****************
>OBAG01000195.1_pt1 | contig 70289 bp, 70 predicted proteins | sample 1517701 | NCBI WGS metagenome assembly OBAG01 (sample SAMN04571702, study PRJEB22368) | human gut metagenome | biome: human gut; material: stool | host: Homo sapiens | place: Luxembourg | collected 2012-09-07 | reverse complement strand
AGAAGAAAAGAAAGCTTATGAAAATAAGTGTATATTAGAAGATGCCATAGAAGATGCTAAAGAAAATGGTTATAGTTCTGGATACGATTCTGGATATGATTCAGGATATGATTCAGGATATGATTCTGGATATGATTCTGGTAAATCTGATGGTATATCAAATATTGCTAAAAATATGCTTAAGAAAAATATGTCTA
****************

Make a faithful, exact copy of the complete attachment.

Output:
>OBAG01000195.1_pt1 | contig 70289 bp, 70 predicted proteins | sample 1517701 | NCBI WGS metagenome assembly OBAG01 (sample SAMN04571702, study PRJEB22368) | human gut metagenome | biome: human gut; material: stool | host: Homo sapiens | place: Luxembourg | collected 2012-09-07 | reverse complement strand
AGAAGAAAAGAAAGCTTATGAAAATAAGTGTATATTAGAAGATGCCATAGAAGATGCTAAAGAAAATGGTTATAGTTCTGGATACGATTCTGGATATGATTCAGGATATGATTCAGGATATGATTCTGGATATGATTCTGGTAAATCTGATGGTATATCAAATATTGCTAAAAATATGCTTAAGAAAAATATGTCTA